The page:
Think wrongly, if you please, but in all cases think for yourself. – Doris Lessing

Go forth into the unknown, explore the caves of your unconscious, fear not your “dark side,” find the gold.

— Robin Hoffman (@AuthorAlchemy)

Sunday, March 29, 2009

Driving Miss Daisy on stage

THIS EVENING WE attended the Oakland Center for the Arts (Youngstown, Ohio) for a performance of Driving Miss Daisy directed by Terri Wilkes.

The show started on time, which was much appreciated. The previous play we attended (not at the Oakland) started early and we missed part of the first scene. A bit disorienting when you come in knowing zero about the story line.

I’ve never seen the movie for Driving Miss Daisy so was a newcomer to this story. Glancing at the program before the lights went down, I was interested to learn this was a Pulitzer-winning play (1988) before it became a movie.

The play featured only three characters: Miss Daisy (Molly Galano), her son Boolie (Eric Kibler) and her chauffeur, Hoke (Johnny R. Herbert).

I had to strain a bit to hear the first few lines and feared it would be a strain throughout the play. But my ears quickly adjusted to the acoustics and it was not a problem after that.

This is a lively play, dialogue-wise, and the actors were excellent. I soon forgot I was watching only three performers on a largely unchanging set—I was too busy laughing. I laughed and chuckled almost non-stop and wished the rest of the audience would have been a little more giving in this department.

At the end of Noises Off!—a wonderful play we attended during the winter in Salem, Ohio—one of the actors had explained how supportive it is for the cast of a comedy to have feedback coming from the audience and he expressed thanks for all the laughter.

Perhaps some folks believe it’s rude to create noise from the audience and that’s why the laughter was only scattered. But, come to think of it, I notice the same thing at the movies. Cinema audiences, for the most part, seem so repressed!

Fortunately, most of the Driving Miss Daisy crowd warmed up by about mid-point. My husband was chuckling from the get-go and I’d been worried he only went to please me.

The only time I wasn’t laughing was during various tragic moments when the theme of prejudice was rendered in all its starkness. The actors did a great job with the mood changes. Goose bumps flooded my body as I felt the darkness of these human tendencies.

There was only one set change, when Miss Daisy’s “car” (a simple arrangement of chairs, plus an actual trunk to represent the trunk of the car) was transformed in a simple way that helped show her advancing age.

The sound effects were enjoyable and perfectly timed. The images projected on the back wall of the stage helped tell the story. Black and white stills showed the change in car models over the period of the story, along with a synagogue and other relevant buildings. The face of Martin Luther King was shown briefly to drive home the poignancy that underlies this story.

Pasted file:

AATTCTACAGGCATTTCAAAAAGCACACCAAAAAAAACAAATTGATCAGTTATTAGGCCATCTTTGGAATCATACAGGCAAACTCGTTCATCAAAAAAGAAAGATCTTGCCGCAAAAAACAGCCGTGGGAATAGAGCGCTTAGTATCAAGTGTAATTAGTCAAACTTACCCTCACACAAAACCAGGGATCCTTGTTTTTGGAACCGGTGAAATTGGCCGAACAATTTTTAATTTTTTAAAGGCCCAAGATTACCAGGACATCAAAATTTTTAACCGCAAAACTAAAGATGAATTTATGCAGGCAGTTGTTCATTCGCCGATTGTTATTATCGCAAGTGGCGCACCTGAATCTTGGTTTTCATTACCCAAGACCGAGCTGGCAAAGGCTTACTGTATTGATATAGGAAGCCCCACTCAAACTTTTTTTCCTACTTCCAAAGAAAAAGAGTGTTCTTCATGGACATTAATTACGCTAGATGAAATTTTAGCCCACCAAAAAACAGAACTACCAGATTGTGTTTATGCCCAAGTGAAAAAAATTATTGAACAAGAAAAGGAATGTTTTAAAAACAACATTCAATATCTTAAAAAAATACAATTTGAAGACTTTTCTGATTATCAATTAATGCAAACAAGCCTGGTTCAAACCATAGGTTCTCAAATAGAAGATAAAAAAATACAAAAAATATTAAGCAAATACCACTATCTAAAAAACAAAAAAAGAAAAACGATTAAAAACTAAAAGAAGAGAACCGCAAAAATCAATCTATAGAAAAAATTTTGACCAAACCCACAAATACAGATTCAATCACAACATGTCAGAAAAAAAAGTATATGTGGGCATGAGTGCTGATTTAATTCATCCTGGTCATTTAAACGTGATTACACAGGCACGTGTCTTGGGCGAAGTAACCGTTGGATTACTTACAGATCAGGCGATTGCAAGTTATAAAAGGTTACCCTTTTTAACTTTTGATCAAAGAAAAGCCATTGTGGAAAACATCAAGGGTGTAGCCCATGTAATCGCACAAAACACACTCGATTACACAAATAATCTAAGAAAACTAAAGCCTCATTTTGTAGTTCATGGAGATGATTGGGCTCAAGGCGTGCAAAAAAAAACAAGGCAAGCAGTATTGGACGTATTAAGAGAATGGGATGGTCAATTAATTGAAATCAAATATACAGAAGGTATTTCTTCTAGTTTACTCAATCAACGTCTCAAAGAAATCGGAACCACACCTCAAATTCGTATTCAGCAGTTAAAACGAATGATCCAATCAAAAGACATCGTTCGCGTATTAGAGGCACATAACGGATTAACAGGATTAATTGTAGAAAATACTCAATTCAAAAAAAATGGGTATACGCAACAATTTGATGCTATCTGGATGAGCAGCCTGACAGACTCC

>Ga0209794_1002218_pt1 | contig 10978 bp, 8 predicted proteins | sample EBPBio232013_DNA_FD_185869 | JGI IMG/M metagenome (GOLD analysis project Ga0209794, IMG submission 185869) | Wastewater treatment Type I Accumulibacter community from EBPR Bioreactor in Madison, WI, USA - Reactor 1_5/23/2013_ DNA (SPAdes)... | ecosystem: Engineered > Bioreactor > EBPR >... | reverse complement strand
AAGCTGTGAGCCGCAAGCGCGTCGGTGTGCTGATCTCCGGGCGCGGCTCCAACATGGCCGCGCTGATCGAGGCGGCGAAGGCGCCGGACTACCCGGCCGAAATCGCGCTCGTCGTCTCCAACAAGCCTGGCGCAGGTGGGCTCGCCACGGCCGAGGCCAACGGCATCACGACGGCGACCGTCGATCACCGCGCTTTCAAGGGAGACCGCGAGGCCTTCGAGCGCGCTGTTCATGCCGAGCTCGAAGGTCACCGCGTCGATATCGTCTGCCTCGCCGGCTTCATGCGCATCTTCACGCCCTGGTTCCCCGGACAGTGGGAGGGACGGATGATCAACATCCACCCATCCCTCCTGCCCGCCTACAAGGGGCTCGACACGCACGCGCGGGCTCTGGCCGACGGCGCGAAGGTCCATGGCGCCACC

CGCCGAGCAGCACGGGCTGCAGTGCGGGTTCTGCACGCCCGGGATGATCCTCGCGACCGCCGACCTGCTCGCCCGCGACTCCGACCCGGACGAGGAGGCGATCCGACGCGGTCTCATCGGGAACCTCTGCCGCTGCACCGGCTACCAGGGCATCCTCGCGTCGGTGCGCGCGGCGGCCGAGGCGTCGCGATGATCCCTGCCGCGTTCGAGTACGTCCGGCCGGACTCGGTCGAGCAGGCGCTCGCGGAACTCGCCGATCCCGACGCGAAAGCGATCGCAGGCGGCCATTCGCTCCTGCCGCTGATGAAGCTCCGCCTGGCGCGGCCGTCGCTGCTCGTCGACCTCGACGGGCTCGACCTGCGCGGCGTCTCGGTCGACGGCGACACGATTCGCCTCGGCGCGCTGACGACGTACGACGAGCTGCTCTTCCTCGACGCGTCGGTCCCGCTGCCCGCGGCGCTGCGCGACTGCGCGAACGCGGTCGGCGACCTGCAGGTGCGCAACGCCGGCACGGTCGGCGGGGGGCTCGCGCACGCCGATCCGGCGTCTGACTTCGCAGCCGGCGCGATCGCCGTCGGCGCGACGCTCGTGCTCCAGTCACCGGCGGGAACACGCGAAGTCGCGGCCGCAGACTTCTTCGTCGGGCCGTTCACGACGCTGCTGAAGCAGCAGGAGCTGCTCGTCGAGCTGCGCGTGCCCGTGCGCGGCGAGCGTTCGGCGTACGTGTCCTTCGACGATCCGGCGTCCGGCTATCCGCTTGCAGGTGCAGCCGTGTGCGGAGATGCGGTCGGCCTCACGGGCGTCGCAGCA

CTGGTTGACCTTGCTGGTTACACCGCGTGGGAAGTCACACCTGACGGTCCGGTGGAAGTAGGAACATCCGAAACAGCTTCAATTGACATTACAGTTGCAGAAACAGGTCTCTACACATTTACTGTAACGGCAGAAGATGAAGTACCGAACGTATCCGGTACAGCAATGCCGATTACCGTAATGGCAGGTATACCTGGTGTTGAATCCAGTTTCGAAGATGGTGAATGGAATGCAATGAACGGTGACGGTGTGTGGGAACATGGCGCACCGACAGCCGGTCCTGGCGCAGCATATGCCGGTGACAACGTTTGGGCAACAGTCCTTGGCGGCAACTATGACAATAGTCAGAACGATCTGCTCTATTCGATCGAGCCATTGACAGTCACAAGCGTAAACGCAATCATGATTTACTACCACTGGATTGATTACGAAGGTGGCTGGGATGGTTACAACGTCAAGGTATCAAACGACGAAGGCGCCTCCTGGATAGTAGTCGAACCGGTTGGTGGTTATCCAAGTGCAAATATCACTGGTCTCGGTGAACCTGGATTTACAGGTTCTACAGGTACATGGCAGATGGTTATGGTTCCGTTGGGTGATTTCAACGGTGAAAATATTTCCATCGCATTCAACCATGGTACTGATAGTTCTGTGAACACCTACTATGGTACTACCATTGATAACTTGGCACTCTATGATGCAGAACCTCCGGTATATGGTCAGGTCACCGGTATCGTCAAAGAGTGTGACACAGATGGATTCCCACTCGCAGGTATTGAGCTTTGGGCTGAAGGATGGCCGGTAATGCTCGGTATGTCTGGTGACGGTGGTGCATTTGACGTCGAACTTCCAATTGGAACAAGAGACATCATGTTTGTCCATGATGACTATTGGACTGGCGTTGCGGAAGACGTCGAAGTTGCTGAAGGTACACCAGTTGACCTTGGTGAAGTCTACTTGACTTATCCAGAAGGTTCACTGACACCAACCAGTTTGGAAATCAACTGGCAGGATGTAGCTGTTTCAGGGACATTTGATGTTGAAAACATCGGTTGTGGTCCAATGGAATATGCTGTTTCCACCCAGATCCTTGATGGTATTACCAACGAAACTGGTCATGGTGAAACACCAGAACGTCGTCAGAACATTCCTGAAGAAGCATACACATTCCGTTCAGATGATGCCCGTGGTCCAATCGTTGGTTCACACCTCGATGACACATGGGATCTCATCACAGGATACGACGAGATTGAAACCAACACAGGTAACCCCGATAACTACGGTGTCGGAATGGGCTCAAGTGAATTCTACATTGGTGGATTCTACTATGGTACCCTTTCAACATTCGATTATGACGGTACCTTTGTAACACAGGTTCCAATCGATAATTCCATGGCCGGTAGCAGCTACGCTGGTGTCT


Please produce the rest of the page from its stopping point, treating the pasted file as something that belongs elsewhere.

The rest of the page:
The cast received a standing ovation and they deserved it. I was more than happy to jump out of my seat and join in.

I also enjoyed filling out the survey provided by the Oakland, but there wasn’t much to suggest in the way of improvements. Not even by me, the gal who loves to give feedback!

All I could think to scrawl in the Comments section was “Everything was excellent!”

And we shall return.

Next up: Reefer Madness The Musical, May 1 – 16.


The Stage said...

Thank you so much for your wonderful comments! As a small, non-profit theater, we thrive on word of mouth reviews and feedback, so your blog is greatly appreciated! So glad you and your hubby could check out the show, and we look forward to seeing you again! Thanks also for your interest in the Oakland Book Club -- can't wait to meet you at the next meeting! I will blogroll you and add you to the email list. Thanks so much again for all the positive vibes! We love it! :)

-- Brooke (President of the Board of Directors)

khia213 said...

One: I'm not a sound man. I'm a woman.
Two: There is no applause at the end of Boolie's joke. Didn't miss the cue. There isn't one.

Thanks for the praise for the show and come back to the Oakland soon.

Milli Thornton said...

Thanks, khia213. I corrected my review. I apologize for the confusion.

khia213 said...

You know, in my many years of theater, I have never seen someone correct a review. You are truly refreshing! I am appreciative. Thanks for the correction.

Milli Thornton said...

@khia213 I believe in creative people supporting one another whenever we can, and that's why I wrote the review in the first place (a) for my own pleasures of expression (b) to recommend a great show. I felt bad about misrepresenting you in my interpretation of the show and I put myself in your shoes. How do I feel whenever someone misunderstands my creative work? Well . . . misunderstood! :0)

I'm pleased you found the correction refreshing and thank you for letting me know.

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